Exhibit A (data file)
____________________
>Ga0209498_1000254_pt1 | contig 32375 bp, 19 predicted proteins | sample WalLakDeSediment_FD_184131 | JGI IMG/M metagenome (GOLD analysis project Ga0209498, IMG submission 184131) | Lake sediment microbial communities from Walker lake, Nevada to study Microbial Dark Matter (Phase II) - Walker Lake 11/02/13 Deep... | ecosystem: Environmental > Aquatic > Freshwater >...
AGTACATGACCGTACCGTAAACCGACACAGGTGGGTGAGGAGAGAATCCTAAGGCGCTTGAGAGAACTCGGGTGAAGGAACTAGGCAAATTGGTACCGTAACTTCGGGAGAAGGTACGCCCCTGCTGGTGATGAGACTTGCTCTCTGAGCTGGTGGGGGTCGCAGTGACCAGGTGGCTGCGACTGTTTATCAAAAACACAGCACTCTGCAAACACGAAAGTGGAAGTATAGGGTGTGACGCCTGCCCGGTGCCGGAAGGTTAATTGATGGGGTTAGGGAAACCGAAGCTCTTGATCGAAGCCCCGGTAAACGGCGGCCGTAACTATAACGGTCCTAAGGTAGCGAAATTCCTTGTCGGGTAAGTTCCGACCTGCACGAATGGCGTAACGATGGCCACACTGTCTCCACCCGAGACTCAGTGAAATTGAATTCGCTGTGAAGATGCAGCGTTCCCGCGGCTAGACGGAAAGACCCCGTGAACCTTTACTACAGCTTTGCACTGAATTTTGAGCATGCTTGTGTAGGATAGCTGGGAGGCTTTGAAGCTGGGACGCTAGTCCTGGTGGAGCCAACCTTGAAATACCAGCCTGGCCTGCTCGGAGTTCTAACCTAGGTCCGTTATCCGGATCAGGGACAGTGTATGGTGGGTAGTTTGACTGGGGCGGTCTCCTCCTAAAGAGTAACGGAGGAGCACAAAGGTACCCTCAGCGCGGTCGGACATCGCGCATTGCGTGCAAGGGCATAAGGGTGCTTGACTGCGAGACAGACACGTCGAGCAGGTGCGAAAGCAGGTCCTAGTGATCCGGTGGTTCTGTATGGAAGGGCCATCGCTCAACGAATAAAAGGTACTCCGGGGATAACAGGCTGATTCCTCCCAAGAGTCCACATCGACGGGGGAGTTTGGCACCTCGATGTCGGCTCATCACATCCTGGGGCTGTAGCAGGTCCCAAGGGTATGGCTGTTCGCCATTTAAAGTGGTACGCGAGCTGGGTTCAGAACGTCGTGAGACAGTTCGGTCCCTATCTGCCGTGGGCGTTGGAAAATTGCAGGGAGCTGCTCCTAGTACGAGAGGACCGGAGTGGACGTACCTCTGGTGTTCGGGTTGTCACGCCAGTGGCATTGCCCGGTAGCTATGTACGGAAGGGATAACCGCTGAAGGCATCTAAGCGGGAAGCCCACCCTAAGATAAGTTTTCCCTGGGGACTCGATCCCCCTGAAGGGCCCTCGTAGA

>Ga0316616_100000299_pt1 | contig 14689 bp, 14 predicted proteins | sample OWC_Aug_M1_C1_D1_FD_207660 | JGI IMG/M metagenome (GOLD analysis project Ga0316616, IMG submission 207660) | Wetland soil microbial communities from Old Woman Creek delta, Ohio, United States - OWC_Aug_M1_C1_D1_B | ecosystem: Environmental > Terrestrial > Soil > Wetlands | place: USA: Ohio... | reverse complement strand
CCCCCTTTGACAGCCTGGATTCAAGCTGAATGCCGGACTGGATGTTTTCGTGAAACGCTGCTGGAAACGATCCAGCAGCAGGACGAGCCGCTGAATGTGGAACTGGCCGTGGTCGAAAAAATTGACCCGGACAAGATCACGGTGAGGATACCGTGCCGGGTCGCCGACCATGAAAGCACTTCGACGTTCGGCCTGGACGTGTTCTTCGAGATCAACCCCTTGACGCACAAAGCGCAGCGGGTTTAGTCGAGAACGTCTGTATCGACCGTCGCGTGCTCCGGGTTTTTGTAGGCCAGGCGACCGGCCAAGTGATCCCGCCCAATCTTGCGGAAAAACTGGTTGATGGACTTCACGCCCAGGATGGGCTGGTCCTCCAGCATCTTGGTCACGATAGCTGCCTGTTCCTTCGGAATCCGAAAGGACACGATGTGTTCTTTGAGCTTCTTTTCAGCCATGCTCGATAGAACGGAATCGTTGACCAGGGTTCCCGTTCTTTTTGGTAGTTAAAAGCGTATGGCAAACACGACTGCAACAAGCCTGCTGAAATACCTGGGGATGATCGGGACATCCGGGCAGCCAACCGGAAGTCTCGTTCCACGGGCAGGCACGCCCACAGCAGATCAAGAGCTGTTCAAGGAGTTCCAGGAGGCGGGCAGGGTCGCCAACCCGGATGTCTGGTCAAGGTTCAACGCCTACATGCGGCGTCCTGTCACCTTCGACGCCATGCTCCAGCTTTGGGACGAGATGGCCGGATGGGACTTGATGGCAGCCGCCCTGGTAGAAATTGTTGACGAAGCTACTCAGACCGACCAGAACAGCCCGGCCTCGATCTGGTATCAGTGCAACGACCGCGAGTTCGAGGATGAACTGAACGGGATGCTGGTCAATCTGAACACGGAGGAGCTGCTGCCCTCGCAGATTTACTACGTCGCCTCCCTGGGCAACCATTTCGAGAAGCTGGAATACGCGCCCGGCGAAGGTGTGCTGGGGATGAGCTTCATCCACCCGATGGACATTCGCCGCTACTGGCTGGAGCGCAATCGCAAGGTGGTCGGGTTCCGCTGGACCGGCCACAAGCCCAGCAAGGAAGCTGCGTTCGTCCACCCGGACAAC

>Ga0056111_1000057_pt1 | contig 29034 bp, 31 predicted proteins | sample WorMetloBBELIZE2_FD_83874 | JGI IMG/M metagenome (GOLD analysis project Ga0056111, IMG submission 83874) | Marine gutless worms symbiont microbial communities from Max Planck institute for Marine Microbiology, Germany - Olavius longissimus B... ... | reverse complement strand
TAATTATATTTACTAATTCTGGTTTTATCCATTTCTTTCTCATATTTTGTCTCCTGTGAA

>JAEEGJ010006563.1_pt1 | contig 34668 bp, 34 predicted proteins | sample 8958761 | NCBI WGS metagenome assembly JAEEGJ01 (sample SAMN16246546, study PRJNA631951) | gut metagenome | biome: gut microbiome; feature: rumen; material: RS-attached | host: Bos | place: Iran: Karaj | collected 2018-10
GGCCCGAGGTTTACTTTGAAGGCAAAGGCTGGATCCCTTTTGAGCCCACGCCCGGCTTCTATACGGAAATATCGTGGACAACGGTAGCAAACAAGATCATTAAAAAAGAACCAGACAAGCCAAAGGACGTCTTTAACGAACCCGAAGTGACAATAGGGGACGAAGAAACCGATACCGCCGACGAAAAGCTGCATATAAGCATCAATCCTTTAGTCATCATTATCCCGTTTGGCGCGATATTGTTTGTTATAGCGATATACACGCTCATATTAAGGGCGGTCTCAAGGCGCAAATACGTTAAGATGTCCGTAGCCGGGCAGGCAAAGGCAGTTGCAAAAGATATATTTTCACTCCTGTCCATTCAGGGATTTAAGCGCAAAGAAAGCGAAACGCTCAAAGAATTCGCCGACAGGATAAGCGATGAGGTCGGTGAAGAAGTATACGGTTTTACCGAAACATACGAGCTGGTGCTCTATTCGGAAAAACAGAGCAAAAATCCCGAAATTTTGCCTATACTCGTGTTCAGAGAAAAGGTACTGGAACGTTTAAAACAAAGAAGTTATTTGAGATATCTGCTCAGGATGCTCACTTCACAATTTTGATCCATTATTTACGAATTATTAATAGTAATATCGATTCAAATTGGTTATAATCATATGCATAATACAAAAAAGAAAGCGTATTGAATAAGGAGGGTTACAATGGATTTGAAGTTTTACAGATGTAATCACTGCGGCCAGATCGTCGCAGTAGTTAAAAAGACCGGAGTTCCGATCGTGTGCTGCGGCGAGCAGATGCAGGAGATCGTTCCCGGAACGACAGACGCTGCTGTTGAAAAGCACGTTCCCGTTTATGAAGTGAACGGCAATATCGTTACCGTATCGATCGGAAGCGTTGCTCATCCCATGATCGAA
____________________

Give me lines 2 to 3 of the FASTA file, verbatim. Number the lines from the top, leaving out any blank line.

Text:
AGTACATGACCGTACCGTAAACCGACACAGGTGGGTGAGGAGAGAATCCTAAGGCGCTTGAGAGAACTCGGGTGAAGGAACTAGGCAAATTGGTACCGTAACTTCGGGAGAAGGTACGCCCCTGCTGGTGATGAGACTTGCTCTCTGAGCTGGTGGGGGTCGCAGTGACCAGGTGGCTGCGACTGTTTATCAAAAACACAGCACTCTGCAAACACGAAAGTGGAAGTATAGGGTGTGACGCCTGCCCGGTGCCGGAAGGTTAATTGATGGGGTTAGGGAAACCGAAGCTCTTGATCGAAGCCCCGGTAAACGGCGGCCGTAACTATAACGGTCCTAAGGTAGCGAAATTCCTTGTCGGGTAAGTTCCGACCTGCACGAATGGCGTAACGATGGCCACACTGTCTCCACCCGAGACTCAGTGAAATTGAATTCGCTGTGAAGATGCAGCGTTCCCGCGGCTAGACGGAAAGACCCCGTGAACCTTTACTACAGCTTTGCACTGAATTTTGAGCATGCTTGTGTAGGATAGCTGGGAGGCTTTGAAGCTGGGACGCTAGTCCTGGTGGAGCCAACCTTGAAATACCAGCCTGGCCTGCTCGGAGTTCTAACCTAGGTCCGTTATCCGGATCAGGGACAGTGTATGGTGGGTAGTTTGACTGGGGCGGTCTCCTCCTAAAGAGTAACGGAGGAGCACAAAGGTACCCTCAGCGCGGTCGGACATCGCGCATTGCGTGCAAGGGCATAAGGGTGCTTGACTGCGAGACAGACACGTCGAGCAGGTGCGAAAGCAGGTCCTAGTGATCCGGTGGTTCTGTATGGAAGGGCCATCGCTCAACGAATAAAAGGTACTCCGGGGATAACAGGCTGATTCCTCCCAAGAGTCCACATCGACGGGGGAGTTTGGCACCTCGATGTCGGCTCATCACATCCTGGGGCTGTAGCAGGTCCCAAGGGTATGGCTGTTCGCCATTTAAAGTGGTACGCGAGCTGGGTTCAGAACGTCGTGAGACAGTTCGGTCCCTATCTGCCGTGGGCGTTGGAAAATTGCAGGGAGCTGCTCCTAGTACGAGAGGACCGGAGTGGACGTACCTCTGGTGTTCGGGTTGTCACGCCAGTGGCATTGCCCGGTAGCTATGTACGGAAGGGATAACCGCTGAAGGCATCTAAGCGGGAAGCCCACCCTAAGATAAGTTTTCCCTGGGGACTCGATCCCCCTGAAGGGCCCTCGTAGA

>Ga0316616_100000299_pt1 | contig 14689 bp, 14 predicted proteins | sample OWC_Aug_M1_C1_D1_FD_207660 | JGI IMG/M metagenome (GOLD analysis project Ga0316616, IMG submission 207660) | Wetland soil microbial communities from Old Woman Creek delta, Ohio, United States - OWC_Aug_M1_C1_D1_B | ecosystem: Environmental > Terrestrial > Soil > Wetlands | place: USA: Ohio... | reverse complement strand